Delve’s artificial intelligence ‘mimics human aesthetic insight’ but is not intended to replace design development process, says Sidewalk Labs
Google sister company Sidewalk Labs has developed an AI-based generative design tool to take the stress out of complex urban design work.
Delve exploits cloud computation and machine learning to sort through competing project considerations, such as density, daylight, amenity access and infrastructure, while also taking into account project priorities, constraints, and the site context.
A list of the best performing options, including 3D visualisations and a percentage score, is then produced for further assessment and fine tuning.
The tool was recently used in the UK by developer Quintain to optimise a development of build-to-rent homes at the 5ha North East Land site in Wembley Park. One high-performing variant added nearly 200 units, improved daylight access, and expanded open space by 11%, said Sidewalk Labs.
Heatherwick Studio has used the tool on various projects which a spokesman said the practice had ‘so far found it to be very useful’.
The software can be used for project pre-feasibility through to a fully-permitted masterplan. It incorporates a detailed model of core city components, such as buildings, open spaces, amenities, streets and energy infrastructure.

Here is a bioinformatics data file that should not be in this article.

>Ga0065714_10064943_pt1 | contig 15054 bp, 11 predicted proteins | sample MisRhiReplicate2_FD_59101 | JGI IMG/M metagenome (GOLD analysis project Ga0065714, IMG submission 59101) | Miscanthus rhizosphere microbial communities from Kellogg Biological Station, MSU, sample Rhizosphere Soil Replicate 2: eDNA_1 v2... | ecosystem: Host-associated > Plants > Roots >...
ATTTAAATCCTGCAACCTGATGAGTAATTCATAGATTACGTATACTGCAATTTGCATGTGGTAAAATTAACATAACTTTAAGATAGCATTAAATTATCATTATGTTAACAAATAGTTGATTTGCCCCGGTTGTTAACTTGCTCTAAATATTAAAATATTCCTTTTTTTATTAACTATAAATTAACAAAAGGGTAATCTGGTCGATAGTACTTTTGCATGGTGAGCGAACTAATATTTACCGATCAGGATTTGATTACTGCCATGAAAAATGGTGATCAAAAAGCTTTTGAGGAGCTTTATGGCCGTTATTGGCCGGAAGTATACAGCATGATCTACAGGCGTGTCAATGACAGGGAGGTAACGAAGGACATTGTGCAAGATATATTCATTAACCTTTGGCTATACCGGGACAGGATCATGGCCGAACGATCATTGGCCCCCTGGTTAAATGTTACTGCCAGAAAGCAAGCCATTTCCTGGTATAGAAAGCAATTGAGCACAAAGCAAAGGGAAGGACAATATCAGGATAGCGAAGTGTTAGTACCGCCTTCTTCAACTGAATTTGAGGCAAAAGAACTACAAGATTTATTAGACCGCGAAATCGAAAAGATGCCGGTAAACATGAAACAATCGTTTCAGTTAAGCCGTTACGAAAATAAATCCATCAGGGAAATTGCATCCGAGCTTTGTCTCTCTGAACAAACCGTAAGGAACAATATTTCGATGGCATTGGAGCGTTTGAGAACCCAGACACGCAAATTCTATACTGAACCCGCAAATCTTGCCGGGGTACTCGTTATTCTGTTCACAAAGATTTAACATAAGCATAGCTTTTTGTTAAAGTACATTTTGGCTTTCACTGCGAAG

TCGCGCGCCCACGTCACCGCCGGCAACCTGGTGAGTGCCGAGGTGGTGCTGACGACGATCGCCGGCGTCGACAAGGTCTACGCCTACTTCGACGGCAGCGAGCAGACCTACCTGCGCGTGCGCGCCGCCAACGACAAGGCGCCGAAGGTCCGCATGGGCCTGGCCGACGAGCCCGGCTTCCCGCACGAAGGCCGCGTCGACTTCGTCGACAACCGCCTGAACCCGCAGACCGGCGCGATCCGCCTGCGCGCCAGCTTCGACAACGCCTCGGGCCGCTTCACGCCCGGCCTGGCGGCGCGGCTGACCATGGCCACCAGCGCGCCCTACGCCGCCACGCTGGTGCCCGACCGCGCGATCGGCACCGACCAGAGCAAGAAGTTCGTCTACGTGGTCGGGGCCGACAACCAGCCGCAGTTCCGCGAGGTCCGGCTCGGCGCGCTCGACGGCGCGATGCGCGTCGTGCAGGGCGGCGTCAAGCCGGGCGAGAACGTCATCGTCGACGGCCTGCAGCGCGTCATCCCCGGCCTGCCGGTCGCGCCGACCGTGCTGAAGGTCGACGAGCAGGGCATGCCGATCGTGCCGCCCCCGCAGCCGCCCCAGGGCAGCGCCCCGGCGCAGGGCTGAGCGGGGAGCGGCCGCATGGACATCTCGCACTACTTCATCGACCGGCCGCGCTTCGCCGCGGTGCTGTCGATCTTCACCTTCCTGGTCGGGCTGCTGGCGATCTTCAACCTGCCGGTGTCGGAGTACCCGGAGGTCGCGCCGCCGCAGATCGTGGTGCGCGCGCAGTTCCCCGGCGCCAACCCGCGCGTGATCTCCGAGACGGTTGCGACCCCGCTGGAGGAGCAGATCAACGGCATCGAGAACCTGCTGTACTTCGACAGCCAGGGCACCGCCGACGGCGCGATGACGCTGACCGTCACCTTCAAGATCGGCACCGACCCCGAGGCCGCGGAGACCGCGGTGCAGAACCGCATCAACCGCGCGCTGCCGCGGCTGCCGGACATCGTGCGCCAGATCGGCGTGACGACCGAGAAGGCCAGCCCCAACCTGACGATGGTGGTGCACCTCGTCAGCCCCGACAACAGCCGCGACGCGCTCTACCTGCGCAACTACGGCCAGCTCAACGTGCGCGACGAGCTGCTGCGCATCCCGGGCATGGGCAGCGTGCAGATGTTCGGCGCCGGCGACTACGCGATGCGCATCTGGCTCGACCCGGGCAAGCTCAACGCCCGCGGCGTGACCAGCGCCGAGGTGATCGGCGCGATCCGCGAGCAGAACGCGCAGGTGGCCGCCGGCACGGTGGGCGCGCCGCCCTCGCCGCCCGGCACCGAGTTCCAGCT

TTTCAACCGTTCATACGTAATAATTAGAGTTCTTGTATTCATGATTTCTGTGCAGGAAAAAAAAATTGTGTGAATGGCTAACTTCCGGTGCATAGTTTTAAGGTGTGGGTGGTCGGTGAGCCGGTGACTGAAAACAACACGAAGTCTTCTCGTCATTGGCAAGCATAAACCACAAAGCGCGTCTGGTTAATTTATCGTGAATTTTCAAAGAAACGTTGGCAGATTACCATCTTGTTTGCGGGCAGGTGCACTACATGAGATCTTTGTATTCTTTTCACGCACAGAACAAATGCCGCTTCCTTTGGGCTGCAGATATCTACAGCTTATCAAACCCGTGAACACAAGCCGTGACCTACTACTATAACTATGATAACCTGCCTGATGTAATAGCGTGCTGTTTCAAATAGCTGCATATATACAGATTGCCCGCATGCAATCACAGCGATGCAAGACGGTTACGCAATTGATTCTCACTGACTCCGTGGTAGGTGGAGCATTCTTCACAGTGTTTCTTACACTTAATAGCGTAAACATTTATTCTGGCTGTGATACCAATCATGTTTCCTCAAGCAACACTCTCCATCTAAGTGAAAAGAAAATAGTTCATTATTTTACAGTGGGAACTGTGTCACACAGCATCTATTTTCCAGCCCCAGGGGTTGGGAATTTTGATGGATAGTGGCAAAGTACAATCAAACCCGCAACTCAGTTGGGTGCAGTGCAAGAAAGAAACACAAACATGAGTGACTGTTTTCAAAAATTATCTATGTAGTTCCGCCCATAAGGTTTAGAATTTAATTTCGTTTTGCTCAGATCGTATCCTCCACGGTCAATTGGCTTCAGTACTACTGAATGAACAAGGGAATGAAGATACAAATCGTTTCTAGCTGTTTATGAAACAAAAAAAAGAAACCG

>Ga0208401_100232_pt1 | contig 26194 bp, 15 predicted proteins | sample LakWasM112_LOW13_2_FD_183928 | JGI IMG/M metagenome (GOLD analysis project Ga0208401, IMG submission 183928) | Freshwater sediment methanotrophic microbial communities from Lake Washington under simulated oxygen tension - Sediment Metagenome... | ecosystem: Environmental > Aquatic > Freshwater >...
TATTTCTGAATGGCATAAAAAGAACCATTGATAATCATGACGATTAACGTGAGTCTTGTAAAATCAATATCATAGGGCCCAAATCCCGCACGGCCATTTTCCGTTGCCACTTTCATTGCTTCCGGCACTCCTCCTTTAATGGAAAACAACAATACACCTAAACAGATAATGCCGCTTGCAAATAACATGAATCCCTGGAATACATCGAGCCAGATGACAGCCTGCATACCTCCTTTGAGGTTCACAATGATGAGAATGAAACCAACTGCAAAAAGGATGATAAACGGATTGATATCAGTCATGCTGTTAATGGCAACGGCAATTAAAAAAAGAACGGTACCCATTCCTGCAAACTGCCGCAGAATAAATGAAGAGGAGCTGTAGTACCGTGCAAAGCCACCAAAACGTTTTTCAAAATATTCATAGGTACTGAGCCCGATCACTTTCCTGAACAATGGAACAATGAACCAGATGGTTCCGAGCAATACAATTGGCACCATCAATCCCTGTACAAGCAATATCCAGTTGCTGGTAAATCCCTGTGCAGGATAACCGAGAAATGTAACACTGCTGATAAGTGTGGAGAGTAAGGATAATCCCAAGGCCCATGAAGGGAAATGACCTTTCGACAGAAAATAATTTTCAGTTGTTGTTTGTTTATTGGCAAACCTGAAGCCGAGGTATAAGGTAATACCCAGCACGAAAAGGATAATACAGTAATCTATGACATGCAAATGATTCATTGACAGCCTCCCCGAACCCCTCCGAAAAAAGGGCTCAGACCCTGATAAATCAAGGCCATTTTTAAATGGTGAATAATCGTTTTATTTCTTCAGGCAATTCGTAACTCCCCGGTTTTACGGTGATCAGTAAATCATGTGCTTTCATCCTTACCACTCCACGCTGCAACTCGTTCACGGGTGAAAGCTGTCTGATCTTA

Planning data input by the project development team includes factors like gross floor area for commercial or residential use and site constraints such as height limits. The team lists priority outcomes, such as cost or daylight access. The highest-performing options are then automatically identified and ranked, according to how well they perform based on the priorities defined.
What sets Delve apart from other AI-based urban master planning tools on the market, such as Norway’s Spacemaker, is its unique set of ‘generators’. Douwe Osinga, director of engineering at Sidewalk Labs, told RIBAJ: ‘Our building generator produces a very broad set of building types; we use our actual architecture knowledge to fine tune it so that the buildings churned out are buildable, attractive and fit the required local circumstances.’
Another USP is variety, he adds: rather than simply cranking out thousands of districts or a list of best results that all look homogenous, ‘Delve’s proposals all score well and differ from each other in strategy, powered by an AI that mimics the human aesthetic insight.’
Other features built into the software include the ability to evaluate daylight access for either whole buildings or each housing unit, to help inform facade treatments and energy load. Other metrics include open space access, walkability, and views.
A financial model is provided for individual segments of every design option, including cost per building, street section and open space. A built-in utility demand tool gives an ongoing estimate of key energy infrastructure, such as electricity use, waste and water.
Given the social and economic importance of effective city planning, isn’t there a danger that the AI will make designers lazy by allowing them to avoid considering difficult trade offs themselves? No, says Osinga: ‘Delve exists to give developers and designers better access to efficient designs and outcomes, it does not replace the design and development process. This is a tool of true collaboration between urbanists and technologists,’ he concludes.